In case you’ve already forgotten, the PSP is a Principal Submitting Person. And as you might imagine when it comes to checking if a building is safe in all aspects, the role of the PSP is an extremely important one.
First off, the PSP is responsible for checking and monitoring development throughout the entire building process. That means:
- Submitting plans to the PBT for approval
- Informing the PBT when building works commence
- Supervising construction work at a site to ensure all appropriate rules and regulations are followed
The PSP also has a responsibility to report any breach of plans or regulations to the PBT, advise why this has happened, and ensure any such breaches are rectified during construction.
As you might guess, this involves rather a lot of paperwork. And meticulous paperwork is important; it’s how you tell that the fire doors weren’t put on upside down.
Of course, there are penalties which are applied to the PSP for failure to complete their work appropriately.
Any unqualified person issuing a CCC, or a qualified PSP making fraudulent or inaccurate claims, is liable for a fine of up to RM250,000 and/or 10 years in jail.
Can the CCC be issued while the property is still under construction?
Since the CCC stands for Certificate of Completion and Compliance, it certainly wouldn’t make sense for it to be issued before the completion of a property, no?
However, you may hear of a Partial CCC (Form F1). This form essentially allows a part of a building to be opened up for occupation, even though another part of the development may still be under construction.
Of course, this is provided the completed portion satisfies all the necessary essentials such as electricity installation and water supply of course.
Note that the Partial CCC doesn’t apply to all developments, but mixed developments which may be built in phases. Think shopping complexes with residential and commercial towers above.
The bad news? What if you moved into one of those residential units, only for the developer to abandon the shopping complex a few months later?
Because of this, the HDA expressly states that Partial CCC is not acceptable for the issuance of Vacant Possession. So buyers, remember that CCC and Partial CCC are not the same things!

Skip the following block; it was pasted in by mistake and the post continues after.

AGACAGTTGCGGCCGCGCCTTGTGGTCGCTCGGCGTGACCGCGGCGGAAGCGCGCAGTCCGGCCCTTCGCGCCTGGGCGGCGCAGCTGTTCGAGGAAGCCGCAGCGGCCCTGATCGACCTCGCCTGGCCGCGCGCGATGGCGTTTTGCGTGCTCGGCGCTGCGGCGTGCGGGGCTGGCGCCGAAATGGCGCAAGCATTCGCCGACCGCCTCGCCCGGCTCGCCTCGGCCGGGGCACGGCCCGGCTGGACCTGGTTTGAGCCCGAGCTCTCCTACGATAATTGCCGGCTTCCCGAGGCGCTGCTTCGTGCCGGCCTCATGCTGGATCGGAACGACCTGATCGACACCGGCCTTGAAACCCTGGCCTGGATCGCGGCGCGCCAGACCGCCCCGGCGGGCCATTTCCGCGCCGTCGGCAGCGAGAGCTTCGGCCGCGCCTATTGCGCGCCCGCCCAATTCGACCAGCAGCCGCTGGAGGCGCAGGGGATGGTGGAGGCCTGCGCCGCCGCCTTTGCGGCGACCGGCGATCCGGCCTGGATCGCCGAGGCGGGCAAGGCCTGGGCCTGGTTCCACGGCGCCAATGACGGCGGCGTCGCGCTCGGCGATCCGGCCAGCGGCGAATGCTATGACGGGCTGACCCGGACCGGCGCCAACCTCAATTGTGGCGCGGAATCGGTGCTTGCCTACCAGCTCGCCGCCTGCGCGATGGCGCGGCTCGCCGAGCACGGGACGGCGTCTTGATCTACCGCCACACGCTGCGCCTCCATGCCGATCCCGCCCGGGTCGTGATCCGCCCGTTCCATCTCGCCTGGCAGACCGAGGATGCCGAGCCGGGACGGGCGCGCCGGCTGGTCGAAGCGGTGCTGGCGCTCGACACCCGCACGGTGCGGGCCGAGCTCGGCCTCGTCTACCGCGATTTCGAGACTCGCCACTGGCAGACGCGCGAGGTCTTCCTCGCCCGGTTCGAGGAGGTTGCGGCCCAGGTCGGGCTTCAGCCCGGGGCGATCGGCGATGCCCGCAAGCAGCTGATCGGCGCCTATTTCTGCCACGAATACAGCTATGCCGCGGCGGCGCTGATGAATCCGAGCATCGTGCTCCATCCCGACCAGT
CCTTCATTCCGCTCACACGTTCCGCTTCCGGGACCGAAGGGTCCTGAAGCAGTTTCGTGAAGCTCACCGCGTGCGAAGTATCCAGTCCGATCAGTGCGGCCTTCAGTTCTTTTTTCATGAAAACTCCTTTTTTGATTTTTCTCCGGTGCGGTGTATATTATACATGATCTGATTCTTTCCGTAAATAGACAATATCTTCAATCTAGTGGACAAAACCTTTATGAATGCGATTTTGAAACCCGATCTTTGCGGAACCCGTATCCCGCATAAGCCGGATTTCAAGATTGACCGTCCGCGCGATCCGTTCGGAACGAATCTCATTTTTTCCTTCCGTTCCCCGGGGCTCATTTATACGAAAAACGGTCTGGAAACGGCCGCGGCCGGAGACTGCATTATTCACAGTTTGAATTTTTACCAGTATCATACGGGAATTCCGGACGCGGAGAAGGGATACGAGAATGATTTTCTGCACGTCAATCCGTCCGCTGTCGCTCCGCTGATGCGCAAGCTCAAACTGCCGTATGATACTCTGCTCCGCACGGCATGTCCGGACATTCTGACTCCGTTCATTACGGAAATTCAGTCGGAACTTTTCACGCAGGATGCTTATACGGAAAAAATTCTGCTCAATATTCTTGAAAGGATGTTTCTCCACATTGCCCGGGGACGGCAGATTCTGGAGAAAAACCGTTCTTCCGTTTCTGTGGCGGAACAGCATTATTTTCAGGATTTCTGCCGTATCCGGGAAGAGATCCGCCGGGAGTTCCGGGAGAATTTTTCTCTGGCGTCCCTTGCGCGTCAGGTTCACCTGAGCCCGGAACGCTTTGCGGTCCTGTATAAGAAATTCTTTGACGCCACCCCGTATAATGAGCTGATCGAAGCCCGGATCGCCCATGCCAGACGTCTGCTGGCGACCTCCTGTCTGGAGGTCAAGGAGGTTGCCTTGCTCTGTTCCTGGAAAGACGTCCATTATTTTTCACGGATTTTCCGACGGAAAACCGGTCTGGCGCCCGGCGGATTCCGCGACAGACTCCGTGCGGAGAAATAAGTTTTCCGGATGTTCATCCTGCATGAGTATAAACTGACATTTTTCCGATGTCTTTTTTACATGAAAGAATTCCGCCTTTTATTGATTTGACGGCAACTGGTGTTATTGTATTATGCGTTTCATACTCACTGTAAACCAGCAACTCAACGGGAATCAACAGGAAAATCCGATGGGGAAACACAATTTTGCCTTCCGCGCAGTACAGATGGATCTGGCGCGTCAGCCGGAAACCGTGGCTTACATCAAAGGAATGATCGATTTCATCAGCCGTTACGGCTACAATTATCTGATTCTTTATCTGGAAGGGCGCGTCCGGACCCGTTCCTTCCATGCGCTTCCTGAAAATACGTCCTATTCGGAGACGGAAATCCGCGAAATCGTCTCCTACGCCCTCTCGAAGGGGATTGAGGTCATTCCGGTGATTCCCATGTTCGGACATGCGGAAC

Is The CCC The Only Certificate Of Completion?
While the CCC is undoubtedly the primary documentation when it comes to final sign-off for completion, it’s not the only relevant document for the industry. Here are some others to take note of:
1) Form Gs
There are a lot of documents to prove a building is safe! The use of Form G comprises a 21-stage certification required for completion throughout the project.
These are the forms approving works across the elements such as earthworks and drainage as noted earlier, and are an essential part of the CCC.
2) Six Essential Services
Confirmation and clearance from six essential services are required to receive approval from a CCC, namely:
- Electricity supply
- Water supply
- Sewage connection (JPP)
- Clearance from Lifts and Machinery Department (JKKP – if applicable)
- Roads and drainage
- Bomba clearance from fire services
3) Partial Completion (Form F1)
The Partial Completion form is designed to allow PSPs to submit approval and notification of completion of building elements that is necessary to finish ahead of other elements.
An example of this would be a shopping mall with plans to build a residential complex above it.
4) Vacant Possession
Vacant Possession is the all-important approval for you to move in. It’s the sign-on-a-dotted-line moment of taking ownership of your new property.
With the new CCC process, Vacant Possession can be issued simultaneously at the point of CCC approval. That means fewer delays for homebuyers on the exciting move to their new property!
Is all this talk of certification making you excited for the next step in your property journey? How about some certified-fantastic design ideas? It’s time to Check Out These 7 Living Room Design Ideas to Inspire You!